Showing posts with label lilies. Show all posts
Showing posts with label lilies. Show all posts

Gardeners' World ep.5 2017

Monty gives his advice on the best apples and pears to grow in small spaces when he begins to plant up his new fruit garden and gets on with planning for colour when he plants summer flowering bulbs.

As April gets underway, Carol Klein chooses the humble primrose as her plant of the month, and we meet a couple from Yorkshire who have a passion for growing fruit and have filled their garden with over 100 fruit trees.And as part of the programme's 50th anniversary, Joe Swift makes the case for his golden jubilee plant, the one he thinks has had the most impact on British gardens over the last half century.

1. Grow Your Own: Broccoli
Broccoli has had a resurgence in popularity – for its high vitamin content and anti-cancer agents. It is a fast-growing and easy-to-grow crop, producing bluish-green heads that are harvested in the summer or autumn, depending on the time it is sown. The sprouting types – white or purple sprouting – are hardy and overwintered for harvest in spring, filling the gap between sprouts and spring cabbage.
2. Apples and pears: growing and training as cordons
Cordons allow you to grow a useful amount of fruit in even a small garden. Cordon training is suitable for all apples and pears that bear fruit on short side shoots (spur-bearing).
3. Growing in containers: Lilies
Lilies grow well in containers, where they can be positioned for maximum effect in the garden. It's a great way to grow these stunning plants, especially if you can't grow them in your garden.
4. Ornamental grasses: cutting back
Ornamental grasses fall into two main groups, evergreen and deciduous. Deciduous grasses need cutting back annually so that they will look their best. Evergreens just require a tidy-up.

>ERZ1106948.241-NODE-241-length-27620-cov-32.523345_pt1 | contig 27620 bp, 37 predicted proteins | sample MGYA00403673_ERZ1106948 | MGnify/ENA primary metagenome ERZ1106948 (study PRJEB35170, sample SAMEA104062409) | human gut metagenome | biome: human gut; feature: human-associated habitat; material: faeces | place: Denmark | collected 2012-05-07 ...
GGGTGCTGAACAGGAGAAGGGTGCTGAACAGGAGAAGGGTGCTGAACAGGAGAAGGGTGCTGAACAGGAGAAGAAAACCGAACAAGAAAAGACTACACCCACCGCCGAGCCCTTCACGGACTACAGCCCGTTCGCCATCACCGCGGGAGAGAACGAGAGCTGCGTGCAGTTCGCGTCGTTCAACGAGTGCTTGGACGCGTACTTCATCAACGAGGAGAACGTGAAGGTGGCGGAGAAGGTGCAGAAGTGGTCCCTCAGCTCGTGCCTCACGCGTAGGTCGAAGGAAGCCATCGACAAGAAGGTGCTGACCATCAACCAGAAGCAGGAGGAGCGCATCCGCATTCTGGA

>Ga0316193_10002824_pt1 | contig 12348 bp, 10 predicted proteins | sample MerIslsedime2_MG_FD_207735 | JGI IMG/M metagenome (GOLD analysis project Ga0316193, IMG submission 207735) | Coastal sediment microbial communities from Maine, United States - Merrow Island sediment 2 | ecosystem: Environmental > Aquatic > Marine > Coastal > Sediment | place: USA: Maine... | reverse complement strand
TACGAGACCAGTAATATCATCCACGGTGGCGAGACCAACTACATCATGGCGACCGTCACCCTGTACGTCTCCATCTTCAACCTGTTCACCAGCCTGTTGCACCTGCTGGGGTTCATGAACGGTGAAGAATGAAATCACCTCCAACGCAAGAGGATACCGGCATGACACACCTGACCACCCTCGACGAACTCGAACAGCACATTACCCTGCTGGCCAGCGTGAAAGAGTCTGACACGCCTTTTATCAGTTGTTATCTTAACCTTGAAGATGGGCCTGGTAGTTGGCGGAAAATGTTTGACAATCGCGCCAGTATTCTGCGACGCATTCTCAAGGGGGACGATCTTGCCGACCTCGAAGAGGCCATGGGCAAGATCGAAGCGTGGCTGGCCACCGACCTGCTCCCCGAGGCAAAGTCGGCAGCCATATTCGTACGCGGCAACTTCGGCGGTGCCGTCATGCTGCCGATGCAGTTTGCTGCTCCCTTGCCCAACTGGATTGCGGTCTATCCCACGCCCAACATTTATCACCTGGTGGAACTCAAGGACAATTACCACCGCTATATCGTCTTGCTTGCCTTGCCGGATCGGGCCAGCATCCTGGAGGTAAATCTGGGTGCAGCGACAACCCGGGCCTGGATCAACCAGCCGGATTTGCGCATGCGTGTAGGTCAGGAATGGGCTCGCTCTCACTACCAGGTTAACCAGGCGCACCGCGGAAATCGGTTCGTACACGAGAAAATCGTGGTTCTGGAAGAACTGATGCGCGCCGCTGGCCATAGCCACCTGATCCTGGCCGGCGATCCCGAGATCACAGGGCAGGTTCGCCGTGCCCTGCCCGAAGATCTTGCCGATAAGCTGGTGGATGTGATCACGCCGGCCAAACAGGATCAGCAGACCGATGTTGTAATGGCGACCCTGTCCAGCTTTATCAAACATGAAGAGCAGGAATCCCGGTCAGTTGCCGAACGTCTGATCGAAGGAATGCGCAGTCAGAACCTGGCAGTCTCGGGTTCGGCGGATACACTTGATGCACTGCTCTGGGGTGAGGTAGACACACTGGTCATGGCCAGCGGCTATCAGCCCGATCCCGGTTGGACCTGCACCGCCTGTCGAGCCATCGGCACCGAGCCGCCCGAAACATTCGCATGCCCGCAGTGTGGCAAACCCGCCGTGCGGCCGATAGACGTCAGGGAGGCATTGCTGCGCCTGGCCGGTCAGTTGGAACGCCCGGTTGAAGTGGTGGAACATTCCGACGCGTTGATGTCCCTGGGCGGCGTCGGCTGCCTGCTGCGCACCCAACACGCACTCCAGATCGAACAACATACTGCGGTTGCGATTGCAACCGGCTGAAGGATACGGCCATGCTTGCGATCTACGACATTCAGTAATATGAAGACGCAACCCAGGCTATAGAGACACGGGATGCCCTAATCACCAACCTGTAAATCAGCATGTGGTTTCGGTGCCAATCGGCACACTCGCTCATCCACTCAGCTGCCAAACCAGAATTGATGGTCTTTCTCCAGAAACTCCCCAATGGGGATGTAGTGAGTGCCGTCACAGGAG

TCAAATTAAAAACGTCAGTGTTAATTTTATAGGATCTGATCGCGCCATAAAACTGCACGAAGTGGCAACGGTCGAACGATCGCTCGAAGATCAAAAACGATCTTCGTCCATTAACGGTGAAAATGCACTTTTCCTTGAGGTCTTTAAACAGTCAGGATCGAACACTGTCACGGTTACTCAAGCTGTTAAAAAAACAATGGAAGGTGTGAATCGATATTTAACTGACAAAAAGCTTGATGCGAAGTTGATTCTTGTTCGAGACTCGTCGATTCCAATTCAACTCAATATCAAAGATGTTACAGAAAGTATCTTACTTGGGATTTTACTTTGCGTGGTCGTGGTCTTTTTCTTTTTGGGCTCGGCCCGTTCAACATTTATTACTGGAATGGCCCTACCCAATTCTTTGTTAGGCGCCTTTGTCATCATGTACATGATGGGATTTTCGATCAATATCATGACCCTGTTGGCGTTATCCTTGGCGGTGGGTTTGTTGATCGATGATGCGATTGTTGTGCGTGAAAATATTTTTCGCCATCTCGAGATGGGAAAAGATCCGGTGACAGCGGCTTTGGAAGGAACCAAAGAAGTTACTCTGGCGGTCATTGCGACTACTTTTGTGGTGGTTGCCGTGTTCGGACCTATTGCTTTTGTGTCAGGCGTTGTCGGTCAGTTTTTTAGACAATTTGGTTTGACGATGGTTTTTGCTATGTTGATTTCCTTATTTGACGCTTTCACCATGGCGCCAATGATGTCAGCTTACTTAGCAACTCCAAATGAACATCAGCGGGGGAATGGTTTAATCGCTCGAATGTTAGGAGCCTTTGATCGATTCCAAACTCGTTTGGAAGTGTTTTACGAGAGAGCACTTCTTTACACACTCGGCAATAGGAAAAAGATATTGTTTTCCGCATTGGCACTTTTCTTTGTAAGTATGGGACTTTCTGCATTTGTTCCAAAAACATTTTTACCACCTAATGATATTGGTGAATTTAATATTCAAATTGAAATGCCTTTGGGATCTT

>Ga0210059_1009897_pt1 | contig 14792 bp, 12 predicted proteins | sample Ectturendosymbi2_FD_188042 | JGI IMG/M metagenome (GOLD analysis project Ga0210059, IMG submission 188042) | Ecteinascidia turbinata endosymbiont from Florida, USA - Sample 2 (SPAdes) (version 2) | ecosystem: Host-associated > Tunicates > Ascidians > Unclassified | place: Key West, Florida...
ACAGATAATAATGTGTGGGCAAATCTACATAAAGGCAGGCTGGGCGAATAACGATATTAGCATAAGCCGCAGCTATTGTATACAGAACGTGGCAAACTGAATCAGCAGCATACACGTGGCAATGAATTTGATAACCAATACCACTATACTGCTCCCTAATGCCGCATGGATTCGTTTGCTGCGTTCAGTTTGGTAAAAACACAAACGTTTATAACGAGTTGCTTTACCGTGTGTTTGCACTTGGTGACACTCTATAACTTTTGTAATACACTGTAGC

5. Grow Your Own: Rhubarb
Rhubarb is an attractive hardy perennial with large leaves and pink, red or greenish leaf stalks that are used as a dessert, often in pies and crumbles. Stems are usually picked in spring, but plants can be covered with pots to produce an early crop of blanched stalks in late winter. The flavour of rhubarb varies in sweetness depending on the age of the stems.

Gardeners' World ep.5 2017
Gardeners' World ep.5 2017

Gardening and Horticulture 05-2015

At Longmeadow, Monty Don breaks ground for his new pond, and Carol Klein pays Geoff and Sally Davis another visit in their Somerset garden. Their overgrown shrubs are in need of a jolly good haircut, but they haven't a clue where to begin.

Horticulture and Gardening how to :
1.Plant potatoes
It’s traditional to plant potatoes at Easter. If you have raised beds, you can plant them in a grid 15cm (6in) deep, 30-45cm (12-18in) apart. But if you have an area of open ground, you’ll first need to dig a V-shaped trench, adding plenty of well-rotted organic matter as you go. Place the tubers along the bottom, spacing them 30-45cm (12-18in) apart, then backfill with soil to create a mound over them.
2.Plant lilies in pots
Lilies hate wet soil and poor drainage so it’s worth growing them in pots if you can. Plant the bulbs in a free-draining compost - John Innes No.3, ideally with extra grit mixed in. Plant the bulbs about 15cm (6in) deep, ensuring that they are not touching each other, cover with compost and water. Place somewhere sheltered to grow and guard against slugs and snails. Just before they flower, move them to a prime location in your garden where the blooms and their scent can be fully appreciated.
3. Give lawns their first cut
As the weather warms up, it’s time to give your lawn its first cut of the season. Don’t forget to raise the blades of your mower to their highest setting as you only want give your grass a light trim. This tidies the lawn and removes winter debris, but still leaves it long if the weather goes cold again.

Gardening and Horticulture 05-2015
Gardening and Horticulture 05-2015